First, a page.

The Versions

Miramax has provided two cuts of the film on one DVD. From the main menu you can choose to view the "U.S. Theatrical Version" or "Original Chinese Version".

The U.S. version runs for one 1 hour 27 minutes and has a choice of the English dub in 5.1 surround, Cantonese 5.1 or French 5.1. The immediate differences include a new, shorter credit sequence and a reworked soundtrack. Even though you can listen to the film in Cantonese you will still have the new score to put up with. It's not all bad as most of the music is still intact but there are a few new song additions, notably during the hilarious dance sequence and the end credits. These are "Celebration" and "Kung Fu Fighting" re-mixes and may well have the viewer cringing. I did not watch it all the way through however so I cannot give a list of what is exactly missing from the cut but it seems to be silly little things, such as the boy being sick after he gets a football in the gut, yet it retains the extended scenes. It seems some strange choices were made during the editing process.

On to the dub itself. Now you might hate me for saying this and I'm shocked to be saying it myself but this really isn't that bad. While I prefer the original version, naturally I can say that the English dub is credible and that is thanks largely to Stephen Chow who dubs his own voice. His English is very good, I am surprised that he spoke so much, so well. Bai Ling is also onboard and she takes on the role of Mui. The rest of the cast seems to be primarily made up of American actors putting on a Chinese twang, with a few Asian artists well versed in English. Overall I was very surprised but it is a bit of a mixed bag.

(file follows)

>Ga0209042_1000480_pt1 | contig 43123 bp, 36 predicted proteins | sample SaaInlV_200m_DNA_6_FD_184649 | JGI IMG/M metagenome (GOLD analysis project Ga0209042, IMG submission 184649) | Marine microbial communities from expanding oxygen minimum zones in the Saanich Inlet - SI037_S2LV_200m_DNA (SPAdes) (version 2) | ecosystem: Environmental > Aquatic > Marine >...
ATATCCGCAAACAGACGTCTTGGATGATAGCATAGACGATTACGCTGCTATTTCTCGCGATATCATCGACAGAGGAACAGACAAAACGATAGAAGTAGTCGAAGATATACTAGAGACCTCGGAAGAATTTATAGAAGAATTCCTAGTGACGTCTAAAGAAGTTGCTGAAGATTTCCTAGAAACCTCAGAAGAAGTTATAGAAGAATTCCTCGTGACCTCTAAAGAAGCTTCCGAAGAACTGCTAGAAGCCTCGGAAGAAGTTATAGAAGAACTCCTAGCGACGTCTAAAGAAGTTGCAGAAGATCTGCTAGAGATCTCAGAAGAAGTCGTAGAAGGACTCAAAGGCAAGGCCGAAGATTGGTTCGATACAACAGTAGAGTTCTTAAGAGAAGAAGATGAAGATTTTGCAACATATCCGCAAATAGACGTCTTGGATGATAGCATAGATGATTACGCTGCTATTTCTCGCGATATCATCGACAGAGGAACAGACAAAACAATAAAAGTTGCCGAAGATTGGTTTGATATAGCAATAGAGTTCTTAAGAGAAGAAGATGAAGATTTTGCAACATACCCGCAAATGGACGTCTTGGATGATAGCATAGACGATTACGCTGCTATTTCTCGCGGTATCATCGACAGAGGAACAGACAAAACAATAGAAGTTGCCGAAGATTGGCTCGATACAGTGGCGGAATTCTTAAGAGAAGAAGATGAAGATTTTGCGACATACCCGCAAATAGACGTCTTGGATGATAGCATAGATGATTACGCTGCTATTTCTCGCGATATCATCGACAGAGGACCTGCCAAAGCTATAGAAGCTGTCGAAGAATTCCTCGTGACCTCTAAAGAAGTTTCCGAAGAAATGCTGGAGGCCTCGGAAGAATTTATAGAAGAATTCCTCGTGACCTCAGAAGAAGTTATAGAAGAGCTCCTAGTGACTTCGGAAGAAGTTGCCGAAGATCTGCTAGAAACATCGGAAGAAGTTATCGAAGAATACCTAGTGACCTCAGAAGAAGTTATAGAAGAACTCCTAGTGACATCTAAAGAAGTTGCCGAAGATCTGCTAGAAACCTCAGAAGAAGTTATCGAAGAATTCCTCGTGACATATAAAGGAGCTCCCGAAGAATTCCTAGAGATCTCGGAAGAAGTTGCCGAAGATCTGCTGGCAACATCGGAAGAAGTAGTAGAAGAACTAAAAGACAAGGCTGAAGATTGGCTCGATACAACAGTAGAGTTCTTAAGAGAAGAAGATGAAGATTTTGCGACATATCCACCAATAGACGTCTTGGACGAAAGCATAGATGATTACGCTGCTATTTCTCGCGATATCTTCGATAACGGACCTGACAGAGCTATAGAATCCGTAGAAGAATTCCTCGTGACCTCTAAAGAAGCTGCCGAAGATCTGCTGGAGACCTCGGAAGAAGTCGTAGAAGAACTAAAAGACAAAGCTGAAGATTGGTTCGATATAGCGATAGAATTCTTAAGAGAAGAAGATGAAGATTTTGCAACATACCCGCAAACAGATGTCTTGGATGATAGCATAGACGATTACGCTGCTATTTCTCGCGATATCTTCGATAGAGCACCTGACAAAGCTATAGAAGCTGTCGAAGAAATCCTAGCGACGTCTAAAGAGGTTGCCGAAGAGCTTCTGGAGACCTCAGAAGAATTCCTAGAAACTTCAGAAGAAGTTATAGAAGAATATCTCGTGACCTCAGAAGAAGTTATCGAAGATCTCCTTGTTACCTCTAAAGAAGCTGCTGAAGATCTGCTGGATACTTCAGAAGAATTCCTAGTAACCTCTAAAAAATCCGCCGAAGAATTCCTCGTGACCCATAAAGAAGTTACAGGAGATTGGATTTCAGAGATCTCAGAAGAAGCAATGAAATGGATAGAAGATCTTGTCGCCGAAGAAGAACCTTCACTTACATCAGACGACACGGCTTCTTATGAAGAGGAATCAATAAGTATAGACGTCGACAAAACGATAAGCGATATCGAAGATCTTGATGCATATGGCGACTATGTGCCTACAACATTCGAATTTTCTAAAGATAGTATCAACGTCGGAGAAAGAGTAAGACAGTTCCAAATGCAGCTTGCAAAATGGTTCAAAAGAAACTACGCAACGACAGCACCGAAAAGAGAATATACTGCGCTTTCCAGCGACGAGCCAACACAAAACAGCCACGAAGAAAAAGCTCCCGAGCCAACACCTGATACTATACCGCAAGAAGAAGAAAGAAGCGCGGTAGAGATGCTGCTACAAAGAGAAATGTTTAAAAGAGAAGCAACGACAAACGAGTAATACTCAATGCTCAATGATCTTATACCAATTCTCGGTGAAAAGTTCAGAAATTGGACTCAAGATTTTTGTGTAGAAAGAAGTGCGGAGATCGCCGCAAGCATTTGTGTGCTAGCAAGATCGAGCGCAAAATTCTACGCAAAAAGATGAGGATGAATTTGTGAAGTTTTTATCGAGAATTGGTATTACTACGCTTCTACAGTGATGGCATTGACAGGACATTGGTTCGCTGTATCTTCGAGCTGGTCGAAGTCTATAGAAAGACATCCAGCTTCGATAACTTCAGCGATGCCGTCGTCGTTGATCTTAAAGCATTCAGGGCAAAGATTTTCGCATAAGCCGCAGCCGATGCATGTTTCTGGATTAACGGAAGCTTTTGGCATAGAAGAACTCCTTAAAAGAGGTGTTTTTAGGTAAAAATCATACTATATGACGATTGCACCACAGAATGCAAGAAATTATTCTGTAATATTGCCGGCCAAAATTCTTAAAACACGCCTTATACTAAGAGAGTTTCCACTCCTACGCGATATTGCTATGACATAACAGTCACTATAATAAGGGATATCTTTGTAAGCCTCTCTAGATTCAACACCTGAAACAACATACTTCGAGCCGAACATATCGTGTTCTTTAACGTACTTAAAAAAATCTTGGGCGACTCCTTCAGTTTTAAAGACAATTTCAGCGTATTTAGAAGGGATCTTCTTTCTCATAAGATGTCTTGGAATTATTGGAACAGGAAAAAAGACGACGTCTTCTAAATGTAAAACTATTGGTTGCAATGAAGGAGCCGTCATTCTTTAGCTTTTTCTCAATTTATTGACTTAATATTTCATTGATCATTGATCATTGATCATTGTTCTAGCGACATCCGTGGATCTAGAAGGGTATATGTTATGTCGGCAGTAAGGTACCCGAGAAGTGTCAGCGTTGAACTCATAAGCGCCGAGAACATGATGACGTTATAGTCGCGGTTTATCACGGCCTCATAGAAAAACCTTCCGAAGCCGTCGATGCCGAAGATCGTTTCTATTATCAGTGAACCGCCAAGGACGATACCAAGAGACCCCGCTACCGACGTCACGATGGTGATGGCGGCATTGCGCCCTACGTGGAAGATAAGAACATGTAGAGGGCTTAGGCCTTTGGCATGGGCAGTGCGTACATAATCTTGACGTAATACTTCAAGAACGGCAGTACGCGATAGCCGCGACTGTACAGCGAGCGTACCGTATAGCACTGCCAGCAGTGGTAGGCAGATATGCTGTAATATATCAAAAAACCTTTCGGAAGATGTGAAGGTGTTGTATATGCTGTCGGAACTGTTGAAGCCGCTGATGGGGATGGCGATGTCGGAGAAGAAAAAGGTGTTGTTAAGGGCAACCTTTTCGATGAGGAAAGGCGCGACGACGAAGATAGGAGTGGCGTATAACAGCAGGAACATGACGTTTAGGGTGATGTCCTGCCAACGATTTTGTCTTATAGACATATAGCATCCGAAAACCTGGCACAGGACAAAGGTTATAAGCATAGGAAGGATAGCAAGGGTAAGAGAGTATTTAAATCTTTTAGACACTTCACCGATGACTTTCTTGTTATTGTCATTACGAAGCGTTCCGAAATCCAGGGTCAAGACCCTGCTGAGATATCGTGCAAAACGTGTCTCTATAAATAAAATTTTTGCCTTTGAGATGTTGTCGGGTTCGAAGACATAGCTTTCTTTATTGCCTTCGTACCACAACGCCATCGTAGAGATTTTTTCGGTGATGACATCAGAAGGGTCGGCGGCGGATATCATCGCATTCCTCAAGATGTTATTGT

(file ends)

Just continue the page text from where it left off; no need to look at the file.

I'm also pleased to say that the Chinese version included is presented in its entirety, including the three extra scenes that were available as part of the extended cut on the Universe DVD. The total running time is 1 hour 52 minutes.


The film is presented in its original 1:85.1 aspect ratio and is anamorphically enhanced. Miramax have done a decent job in cleaning up the print although there is noticeable grain running throughout and obvious use of edge enhancement. Colours are generally good although both versions do differ slightly with the Chinese cut looking warmer, so I have included two comparison shots:

Original Chinese Version

U.S. Theatrical Version

In addition, for those wanting to know how this compares to the original HK disc I have provided a further comparison:

Universe HK DVD

Miramax R1 - Chinese Version


Sadly the excellent DTS track that featured on the Universe disc isn't present here on either cut. For the original version, which was my primary choice we get a Dolby Digital 5.1 surround track which I can safely say is excellent and makes solid use of the rears, with plenty of special effects being utilized during the action. This is a well mixed track, with clear dialogue but fans who own the HK disc may not be so easily swayed, given the choice of options.

The U.S. version features English, French and Cantonese 5.1 language tracks that sound much the same.

As far as the subtitles go these are optional and easy to read though they seem to be dub titles, with the exception of one or two words. Both cuts feature identical subtitle tracks but it must be noted that the Chinese version occasionally omits the translation, in one scene for example; when the young thug reacts to one of his friends being sick and runs away.


None. I don't understand why this is the case but I do wonder if it has something to do with Miramax spending so long on getting this release out and foregoing any extras, which is a shame. It would have been a bonus to have carried over the trailer and making of feature. All that's left is scene selection and audio set up.


Shaolin Soccer is a masterstroke in Stephen Chow's already impressive catalogue of films that demands to be seen by everyone, if not to show more of his potential then to give Hollywood a good run for its money. There's a reason why the film has crept into many Asian cinema fans' top ten lists over the years, so I urge anyone who hasn't seen it already to go out and see what all the fuss is about. Do it!

9 out of 10
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out of 10

Last updated: 01/05/2018 21:01:25